New legislation imposing police-state restrictions on 93 people released from indefinite immigration detention has been already challenged in the Australian High Court. This is less than a week after the Labor government combined with the Liberal-National Coalition opposition to ram the regressive laws through parliament in just 12 hours.
A released detainee, a Chinese refugee identified only as S151, is seeking a declaration that a curfew to stay indefinitely at his home address from 10 p.m. to 6 a.m. and “wear an ankle bracelet for electronic tracking at all times” amount to punishment without trial, in violation of the Australian Constitution.
The very fact that S151’s lawyers filed his application in the High Court on Wednesday, so soon after the legislation was passed the previous Thursday, points to the strong legal opinion that the laws are unconstitutional. Similar challenges are expected from other released refugees.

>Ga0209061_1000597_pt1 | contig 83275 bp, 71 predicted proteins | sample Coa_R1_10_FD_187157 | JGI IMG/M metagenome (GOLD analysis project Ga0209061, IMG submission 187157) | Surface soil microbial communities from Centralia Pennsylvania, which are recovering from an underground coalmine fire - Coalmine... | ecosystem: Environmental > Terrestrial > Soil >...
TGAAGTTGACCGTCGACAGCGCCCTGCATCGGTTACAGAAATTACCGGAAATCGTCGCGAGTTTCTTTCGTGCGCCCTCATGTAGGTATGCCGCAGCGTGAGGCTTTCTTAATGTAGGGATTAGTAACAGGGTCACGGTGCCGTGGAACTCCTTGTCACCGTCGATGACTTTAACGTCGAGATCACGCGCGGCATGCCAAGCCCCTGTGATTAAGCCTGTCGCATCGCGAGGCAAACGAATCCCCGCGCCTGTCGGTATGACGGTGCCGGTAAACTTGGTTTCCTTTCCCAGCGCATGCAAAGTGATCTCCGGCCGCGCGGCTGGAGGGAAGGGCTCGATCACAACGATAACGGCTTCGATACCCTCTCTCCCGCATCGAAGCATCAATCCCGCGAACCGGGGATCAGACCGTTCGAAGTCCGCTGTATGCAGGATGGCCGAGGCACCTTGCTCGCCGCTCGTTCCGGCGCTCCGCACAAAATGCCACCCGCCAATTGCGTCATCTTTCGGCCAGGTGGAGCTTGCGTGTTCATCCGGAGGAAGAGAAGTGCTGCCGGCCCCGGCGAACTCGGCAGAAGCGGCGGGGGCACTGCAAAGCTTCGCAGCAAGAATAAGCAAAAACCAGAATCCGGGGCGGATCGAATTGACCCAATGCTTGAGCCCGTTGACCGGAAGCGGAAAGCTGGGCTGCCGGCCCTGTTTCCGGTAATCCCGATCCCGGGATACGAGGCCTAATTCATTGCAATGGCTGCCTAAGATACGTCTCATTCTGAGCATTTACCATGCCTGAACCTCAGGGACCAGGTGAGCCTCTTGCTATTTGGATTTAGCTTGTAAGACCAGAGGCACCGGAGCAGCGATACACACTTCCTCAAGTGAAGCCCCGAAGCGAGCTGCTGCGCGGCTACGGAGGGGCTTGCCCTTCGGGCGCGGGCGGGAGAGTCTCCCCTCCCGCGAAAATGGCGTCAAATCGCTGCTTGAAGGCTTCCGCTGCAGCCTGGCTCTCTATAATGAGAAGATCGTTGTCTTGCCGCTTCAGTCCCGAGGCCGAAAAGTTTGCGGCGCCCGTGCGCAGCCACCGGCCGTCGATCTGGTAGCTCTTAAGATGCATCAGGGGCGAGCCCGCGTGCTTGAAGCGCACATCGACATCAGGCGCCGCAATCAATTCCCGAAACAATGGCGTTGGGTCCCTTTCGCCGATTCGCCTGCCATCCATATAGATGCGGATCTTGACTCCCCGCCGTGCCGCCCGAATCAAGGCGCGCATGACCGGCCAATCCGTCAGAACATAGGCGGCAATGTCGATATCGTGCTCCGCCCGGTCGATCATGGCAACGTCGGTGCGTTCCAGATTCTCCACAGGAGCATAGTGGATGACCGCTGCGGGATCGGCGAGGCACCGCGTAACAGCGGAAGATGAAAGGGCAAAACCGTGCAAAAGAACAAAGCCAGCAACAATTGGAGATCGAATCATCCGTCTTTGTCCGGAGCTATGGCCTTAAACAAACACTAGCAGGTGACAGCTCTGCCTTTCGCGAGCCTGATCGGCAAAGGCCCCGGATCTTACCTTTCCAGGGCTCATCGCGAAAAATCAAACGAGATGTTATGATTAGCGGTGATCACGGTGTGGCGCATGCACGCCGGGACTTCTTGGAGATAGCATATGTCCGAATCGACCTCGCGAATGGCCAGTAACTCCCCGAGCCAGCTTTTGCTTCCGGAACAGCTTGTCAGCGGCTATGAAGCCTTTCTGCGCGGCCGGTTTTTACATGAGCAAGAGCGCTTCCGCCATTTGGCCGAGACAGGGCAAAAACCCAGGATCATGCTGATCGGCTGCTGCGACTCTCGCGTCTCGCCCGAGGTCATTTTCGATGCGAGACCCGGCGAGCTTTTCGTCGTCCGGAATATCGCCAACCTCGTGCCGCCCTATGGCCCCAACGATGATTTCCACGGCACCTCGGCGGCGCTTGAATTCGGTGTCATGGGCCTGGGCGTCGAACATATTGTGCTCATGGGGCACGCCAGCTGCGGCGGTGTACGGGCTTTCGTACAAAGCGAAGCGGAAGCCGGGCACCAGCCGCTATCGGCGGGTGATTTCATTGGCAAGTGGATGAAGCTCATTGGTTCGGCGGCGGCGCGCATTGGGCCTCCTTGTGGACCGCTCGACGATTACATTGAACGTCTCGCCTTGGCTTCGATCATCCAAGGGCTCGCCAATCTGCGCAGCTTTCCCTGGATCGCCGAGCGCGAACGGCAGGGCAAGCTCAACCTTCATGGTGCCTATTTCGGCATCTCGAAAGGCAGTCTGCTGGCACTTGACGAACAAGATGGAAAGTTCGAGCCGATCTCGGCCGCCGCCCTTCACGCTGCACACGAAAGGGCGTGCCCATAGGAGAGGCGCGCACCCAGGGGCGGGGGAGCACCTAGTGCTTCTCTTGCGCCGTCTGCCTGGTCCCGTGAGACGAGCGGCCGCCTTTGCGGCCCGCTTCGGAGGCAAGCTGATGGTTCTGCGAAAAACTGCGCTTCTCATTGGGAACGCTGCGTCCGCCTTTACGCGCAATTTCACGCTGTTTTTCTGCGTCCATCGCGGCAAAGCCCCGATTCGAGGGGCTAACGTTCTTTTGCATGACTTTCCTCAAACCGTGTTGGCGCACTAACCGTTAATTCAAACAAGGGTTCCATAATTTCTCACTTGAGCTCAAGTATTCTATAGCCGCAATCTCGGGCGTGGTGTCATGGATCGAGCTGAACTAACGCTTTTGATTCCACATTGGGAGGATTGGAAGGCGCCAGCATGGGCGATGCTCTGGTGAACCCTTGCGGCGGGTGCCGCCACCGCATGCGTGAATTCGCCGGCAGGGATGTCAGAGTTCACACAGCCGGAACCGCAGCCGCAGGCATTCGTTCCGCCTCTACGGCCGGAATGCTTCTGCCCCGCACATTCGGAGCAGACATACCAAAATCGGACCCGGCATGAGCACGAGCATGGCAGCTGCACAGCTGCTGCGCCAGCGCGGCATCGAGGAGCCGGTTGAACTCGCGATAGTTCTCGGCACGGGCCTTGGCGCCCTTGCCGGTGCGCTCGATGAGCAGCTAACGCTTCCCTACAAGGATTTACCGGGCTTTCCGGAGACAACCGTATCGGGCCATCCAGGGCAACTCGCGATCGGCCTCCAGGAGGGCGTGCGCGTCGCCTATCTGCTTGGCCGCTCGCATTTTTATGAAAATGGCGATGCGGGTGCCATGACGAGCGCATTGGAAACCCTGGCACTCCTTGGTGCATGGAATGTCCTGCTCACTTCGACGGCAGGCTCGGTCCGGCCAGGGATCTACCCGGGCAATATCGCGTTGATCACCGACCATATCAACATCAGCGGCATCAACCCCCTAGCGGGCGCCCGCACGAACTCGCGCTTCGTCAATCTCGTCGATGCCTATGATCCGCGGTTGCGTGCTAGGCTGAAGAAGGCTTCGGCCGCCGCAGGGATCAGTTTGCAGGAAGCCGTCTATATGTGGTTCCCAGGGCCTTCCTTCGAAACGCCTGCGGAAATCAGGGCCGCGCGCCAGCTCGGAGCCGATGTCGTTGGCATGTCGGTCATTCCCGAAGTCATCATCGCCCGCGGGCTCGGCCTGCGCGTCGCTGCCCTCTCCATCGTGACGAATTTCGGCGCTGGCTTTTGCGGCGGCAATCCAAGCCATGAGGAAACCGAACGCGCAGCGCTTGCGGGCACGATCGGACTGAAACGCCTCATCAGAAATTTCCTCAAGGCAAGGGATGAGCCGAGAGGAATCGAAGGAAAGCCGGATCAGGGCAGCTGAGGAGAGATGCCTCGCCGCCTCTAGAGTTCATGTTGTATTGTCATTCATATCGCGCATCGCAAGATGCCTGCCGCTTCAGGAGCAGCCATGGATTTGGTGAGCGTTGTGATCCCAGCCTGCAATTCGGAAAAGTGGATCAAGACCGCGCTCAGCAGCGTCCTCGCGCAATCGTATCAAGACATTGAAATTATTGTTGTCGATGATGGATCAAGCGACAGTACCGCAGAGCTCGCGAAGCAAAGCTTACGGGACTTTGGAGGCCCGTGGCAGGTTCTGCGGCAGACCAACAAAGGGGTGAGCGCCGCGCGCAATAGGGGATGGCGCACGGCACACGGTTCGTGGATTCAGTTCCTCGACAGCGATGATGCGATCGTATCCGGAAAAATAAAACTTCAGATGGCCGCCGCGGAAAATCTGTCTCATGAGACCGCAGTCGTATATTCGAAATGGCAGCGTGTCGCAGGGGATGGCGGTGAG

In essence, the bipartisan legislation imposed a new form of mandatory indefinite detention on the people whom the Labor government was forced to release. The High Court ruled on November 8 that indefinite detention of non-citizens—a regime first introduced by the Keating Labor government in 1992—constituted “punishment” without judicial process.
The immediate legal challenge underscores the readiness of the ruling political establishment to override even the extremely limited protections of legal and democratic rights in the 1901 Constitution.
The colonial-era constitution contains no bill of rights that formally guarantees basic democratic rights. Its only partial protection against arbitrary detention lies in the separation of powers between the executive government and the judiciary, which is allocated the sole power to inflict punishment, except in times of war.